Art fakes and forgery: Meet John Myatt, the man behind the biggest art fraud of the 20th century

By South China Morning Post 19 February, 2020

Does it really matter if the masterpiece you’re looking at is an original, or a copy, if it looks identical?

John Myatt argues it doesn’t. Indeed, he says the financial wheelings and dealings of the art world have distorted what counts, and that’s our aesthetic response.

“Looking at what I call a ‘genuine fake’ is to give pleasure to the eye, to the intellect, to get that visual stimulus without it being stripped away by someone’s idea of the value of that item,” he says. “But, you know, the fact is that when you’re looking at, say, a real van Gogh, what you’re actually looking at is the money. You’re considering its worth, those millions of pounds. The art gets lost.”

But then the London-based Myatt speaks from an unusual standpoint. He is a one-time art forger turned legitimate artist (he currently paints commissioned works and clear copies) whose celebrity as such now means that his own “genuine fakes” sell for up to US$39,150 (S$54,454) a piece.

London-based John Myatt is a one-time forger who says his ‘genuine fakes’ can sell for up to US$39,150 (S$54,454) each

During the ’80s, the then-art teacher began painting and selling above-board copies of famous paintings. One customer, John Drewe, became a regular, one day reporting back that he had managed to sell one of Myatt’s works through Christie’s auction house for £25,000 (S$45,187). The game was afoot. Over the following years, Myatt and Drewe – the real talent behind the fraud, if not the art – passed off some 200 paintings as genuine. Myatt was arrested in 1995; in 1999, he was sentenced to a year in prison for conspiracy to fraud (he was released after serving four months).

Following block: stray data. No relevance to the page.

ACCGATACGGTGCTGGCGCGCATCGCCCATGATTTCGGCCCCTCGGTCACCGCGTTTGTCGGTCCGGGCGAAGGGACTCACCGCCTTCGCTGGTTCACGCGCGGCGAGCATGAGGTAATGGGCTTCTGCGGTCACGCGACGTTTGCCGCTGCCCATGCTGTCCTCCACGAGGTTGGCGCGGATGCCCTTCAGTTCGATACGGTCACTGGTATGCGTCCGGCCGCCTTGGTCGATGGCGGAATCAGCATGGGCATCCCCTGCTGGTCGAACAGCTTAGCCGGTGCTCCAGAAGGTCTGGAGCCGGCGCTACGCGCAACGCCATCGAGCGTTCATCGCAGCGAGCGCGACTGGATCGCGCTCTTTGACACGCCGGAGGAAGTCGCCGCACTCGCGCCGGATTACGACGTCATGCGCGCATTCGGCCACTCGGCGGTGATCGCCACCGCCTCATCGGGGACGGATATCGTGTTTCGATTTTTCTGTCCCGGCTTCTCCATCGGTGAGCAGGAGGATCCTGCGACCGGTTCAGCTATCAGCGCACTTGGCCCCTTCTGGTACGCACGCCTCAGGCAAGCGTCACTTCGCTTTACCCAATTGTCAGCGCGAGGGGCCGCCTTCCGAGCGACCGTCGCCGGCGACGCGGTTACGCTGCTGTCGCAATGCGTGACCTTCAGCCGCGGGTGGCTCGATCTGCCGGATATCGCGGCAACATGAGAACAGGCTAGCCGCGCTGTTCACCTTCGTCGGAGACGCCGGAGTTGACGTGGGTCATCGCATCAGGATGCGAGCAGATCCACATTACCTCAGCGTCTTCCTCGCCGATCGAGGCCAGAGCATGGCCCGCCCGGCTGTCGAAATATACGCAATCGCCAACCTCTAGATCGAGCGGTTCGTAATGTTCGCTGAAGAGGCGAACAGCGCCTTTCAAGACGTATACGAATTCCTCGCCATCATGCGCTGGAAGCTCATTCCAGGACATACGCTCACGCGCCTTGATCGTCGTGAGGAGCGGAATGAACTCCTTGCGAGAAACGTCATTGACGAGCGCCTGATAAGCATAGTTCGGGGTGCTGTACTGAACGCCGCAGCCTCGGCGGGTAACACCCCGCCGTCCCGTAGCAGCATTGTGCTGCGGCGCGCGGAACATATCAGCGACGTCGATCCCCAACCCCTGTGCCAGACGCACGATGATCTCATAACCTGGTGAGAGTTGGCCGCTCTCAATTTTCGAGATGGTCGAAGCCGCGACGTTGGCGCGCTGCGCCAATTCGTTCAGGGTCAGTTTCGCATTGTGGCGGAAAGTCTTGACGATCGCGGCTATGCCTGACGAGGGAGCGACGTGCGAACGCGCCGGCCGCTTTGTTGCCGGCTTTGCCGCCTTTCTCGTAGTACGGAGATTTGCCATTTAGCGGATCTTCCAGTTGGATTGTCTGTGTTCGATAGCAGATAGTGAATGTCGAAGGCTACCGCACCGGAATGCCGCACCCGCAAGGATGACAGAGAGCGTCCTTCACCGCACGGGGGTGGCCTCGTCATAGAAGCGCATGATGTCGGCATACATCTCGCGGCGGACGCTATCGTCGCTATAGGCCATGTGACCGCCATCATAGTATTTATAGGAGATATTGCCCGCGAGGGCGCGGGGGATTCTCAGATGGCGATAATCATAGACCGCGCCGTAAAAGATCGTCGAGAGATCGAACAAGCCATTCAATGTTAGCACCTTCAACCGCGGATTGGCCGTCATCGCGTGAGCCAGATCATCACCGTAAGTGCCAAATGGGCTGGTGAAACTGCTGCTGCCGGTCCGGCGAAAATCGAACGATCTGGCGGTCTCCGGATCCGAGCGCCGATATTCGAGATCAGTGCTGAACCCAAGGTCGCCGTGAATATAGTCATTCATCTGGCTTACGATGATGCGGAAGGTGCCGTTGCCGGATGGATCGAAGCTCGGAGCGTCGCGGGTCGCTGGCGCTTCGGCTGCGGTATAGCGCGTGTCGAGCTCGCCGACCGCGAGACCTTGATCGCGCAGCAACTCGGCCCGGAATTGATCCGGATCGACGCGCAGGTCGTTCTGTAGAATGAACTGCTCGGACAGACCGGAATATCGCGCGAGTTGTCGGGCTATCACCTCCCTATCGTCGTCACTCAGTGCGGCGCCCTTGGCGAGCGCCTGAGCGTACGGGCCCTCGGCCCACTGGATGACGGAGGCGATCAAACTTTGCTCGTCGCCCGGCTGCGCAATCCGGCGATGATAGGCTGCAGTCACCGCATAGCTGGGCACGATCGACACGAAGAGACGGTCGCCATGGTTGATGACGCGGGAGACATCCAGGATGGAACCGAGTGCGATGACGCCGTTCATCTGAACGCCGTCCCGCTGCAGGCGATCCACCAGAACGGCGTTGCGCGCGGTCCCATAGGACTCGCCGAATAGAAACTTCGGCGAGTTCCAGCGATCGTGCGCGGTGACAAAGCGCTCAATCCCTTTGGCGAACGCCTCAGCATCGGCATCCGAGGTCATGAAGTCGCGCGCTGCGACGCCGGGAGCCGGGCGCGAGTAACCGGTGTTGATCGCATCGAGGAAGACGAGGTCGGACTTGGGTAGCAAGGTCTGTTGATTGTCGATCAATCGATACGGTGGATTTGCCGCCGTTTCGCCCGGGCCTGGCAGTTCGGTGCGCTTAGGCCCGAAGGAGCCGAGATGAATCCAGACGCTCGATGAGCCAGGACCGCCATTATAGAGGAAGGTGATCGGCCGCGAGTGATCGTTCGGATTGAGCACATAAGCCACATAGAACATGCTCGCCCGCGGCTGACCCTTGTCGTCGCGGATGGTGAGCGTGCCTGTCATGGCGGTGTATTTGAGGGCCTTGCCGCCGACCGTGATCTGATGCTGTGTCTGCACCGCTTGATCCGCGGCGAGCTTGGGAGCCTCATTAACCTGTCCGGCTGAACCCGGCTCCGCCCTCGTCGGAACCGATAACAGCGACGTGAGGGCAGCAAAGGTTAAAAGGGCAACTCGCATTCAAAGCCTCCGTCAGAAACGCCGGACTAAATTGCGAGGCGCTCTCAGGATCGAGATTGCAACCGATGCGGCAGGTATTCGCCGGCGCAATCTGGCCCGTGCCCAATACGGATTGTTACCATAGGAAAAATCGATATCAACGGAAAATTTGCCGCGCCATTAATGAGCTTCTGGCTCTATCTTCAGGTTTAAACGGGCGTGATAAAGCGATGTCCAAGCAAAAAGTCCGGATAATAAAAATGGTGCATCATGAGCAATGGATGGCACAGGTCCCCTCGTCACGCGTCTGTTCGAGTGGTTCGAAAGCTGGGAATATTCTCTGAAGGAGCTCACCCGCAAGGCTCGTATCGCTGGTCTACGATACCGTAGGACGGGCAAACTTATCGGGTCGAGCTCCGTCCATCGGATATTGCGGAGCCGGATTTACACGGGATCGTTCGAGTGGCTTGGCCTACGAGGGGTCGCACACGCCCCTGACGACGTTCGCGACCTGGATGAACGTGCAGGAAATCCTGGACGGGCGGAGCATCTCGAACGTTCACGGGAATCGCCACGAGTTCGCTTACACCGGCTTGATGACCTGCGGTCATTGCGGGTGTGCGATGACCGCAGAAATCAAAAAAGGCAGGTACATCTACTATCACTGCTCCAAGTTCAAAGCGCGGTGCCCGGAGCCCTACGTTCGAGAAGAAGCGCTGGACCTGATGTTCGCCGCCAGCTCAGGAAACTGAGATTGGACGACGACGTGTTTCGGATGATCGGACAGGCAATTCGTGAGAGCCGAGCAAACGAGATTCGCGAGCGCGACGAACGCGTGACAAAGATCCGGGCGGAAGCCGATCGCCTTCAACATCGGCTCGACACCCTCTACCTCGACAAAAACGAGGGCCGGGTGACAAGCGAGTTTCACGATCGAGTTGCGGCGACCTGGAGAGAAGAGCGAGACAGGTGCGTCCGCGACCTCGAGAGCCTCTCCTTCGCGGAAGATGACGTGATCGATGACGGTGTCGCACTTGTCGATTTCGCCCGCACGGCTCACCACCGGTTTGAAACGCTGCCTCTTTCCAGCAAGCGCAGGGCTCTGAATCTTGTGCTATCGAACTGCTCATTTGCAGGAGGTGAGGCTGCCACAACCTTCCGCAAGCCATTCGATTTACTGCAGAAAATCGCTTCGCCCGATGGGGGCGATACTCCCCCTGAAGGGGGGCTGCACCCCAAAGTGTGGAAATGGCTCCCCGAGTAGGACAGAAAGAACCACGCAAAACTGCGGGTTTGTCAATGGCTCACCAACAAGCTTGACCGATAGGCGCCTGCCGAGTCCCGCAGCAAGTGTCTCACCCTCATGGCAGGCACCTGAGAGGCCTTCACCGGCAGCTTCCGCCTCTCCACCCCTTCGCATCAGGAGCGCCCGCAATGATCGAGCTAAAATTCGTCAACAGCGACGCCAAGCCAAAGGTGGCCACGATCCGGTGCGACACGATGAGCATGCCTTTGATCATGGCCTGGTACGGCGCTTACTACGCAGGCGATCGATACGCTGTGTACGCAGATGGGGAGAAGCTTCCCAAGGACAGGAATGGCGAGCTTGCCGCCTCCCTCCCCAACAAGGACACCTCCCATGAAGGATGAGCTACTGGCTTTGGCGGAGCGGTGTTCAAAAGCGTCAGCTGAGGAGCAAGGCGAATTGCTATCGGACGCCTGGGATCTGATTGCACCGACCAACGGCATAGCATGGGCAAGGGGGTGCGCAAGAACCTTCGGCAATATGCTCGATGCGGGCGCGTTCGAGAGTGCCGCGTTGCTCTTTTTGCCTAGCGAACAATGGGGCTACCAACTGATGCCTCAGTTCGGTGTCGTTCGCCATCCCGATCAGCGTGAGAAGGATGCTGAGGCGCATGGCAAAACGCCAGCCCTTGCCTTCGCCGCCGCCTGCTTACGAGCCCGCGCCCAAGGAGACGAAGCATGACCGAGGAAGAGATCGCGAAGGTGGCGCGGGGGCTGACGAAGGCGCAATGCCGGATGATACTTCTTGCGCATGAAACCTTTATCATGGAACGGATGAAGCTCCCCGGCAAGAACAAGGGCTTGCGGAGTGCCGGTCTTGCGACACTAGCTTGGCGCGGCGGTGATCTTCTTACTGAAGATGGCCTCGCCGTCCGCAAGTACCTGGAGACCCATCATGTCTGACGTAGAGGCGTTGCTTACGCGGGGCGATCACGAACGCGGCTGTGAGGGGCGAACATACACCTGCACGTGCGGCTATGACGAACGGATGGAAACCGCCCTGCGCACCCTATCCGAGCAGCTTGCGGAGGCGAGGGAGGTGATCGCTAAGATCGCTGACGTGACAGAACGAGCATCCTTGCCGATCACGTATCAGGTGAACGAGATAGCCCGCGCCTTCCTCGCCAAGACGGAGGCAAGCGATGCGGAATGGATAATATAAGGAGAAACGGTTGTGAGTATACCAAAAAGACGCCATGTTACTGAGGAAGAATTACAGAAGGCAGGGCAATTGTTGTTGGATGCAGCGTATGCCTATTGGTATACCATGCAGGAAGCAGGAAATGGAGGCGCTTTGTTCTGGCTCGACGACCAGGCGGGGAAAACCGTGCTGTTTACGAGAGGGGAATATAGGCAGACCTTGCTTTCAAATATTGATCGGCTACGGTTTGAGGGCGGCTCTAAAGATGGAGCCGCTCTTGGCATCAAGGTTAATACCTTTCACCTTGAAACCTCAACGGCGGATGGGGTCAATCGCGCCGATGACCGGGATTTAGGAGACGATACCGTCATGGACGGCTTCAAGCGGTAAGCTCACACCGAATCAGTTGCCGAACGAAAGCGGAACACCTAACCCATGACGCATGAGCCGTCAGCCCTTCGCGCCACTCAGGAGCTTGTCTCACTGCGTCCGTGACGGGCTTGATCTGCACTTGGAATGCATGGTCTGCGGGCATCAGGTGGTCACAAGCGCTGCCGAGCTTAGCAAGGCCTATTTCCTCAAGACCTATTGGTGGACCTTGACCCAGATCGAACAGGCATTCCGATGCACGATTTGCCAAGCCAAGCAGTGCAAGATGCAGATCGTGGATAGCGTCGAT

The art world doesn’t like to talk about it – it is a dent to both its credibility and the marketability of its product – but it is flooded with fakes. The last couple of years have seen a spate of incidents revealing works displayed even by major museums to be forgeries.

Genoa’s Palazzo Ducale found that 21 Modigliani paintings it had on show were forgeries – Modigliani fakes are so numerous, in fact, that a proper cataloguing of his oeuvre is next to impossible. Ghent’s Museum of Fine Arts had to remove 26 works by Kandinsky and Malevich after they were uncovered as fakes. The Musée Terrus in Elne, France, discovered, no doubt to its horror, that more than half of the 140 Étienne Terrus paintings it was preparing for an exhibition were forgeries.

A 2014 report by the Fine Art Expert Institute estimated that over half of the artwork in circulation are fake. That more mid-level art is increasingly sold via the internet has only opened up another huge channel through which forgeries flourish. No wonder, given the skill of forgers today.

“It’s all about close study, through which you develop a feeling for an artist – down to the thickness of the paint they use, their characteristic stroke, with the kind of brush they likely used,” says Myatt. “That study gives you the tools you need. Then it’s a kind of reverse engineering. Of course, none of this engineering you come to understand has anything to do with the feeling that inspired the original work, which is where the real artistry lies.”

Frankly, Myatt contends, there’s a tendency for people in the art world – buyers and sellers alike – to not really want to know the truth. Providing blind eyes are turned, and there’s an unspoken agreement that a painting is “original” – even if some digging would make that claim suspect – then the mechanism by which money can be made can continue to function.

“There are huge sums of money involved [in art sales], and the more art becomes something people invest in, rather than enjoy, the more they’re reluctant for the authenticity of that asset to be questioned,” Myatt argues. “The art world is still effectively an honour system, operating on the basis of trust.”

In other words, it depends on, and preys on, very human emotions – which is why Han van Meegeren, considered one of the 20th century’s greatest forgers, was able to have his Vermeer copies authenticated by the world-leading Vermeer scholar Abraham Bredius; Bredius, he knew, had always argued the Dutch master had had a religious period, so van Meegeren showed him a religious “Vermeer” painting.

It’s a story with a lesson well-heeled art buyers, desperate to own a certain piece, might be wise to take on board.

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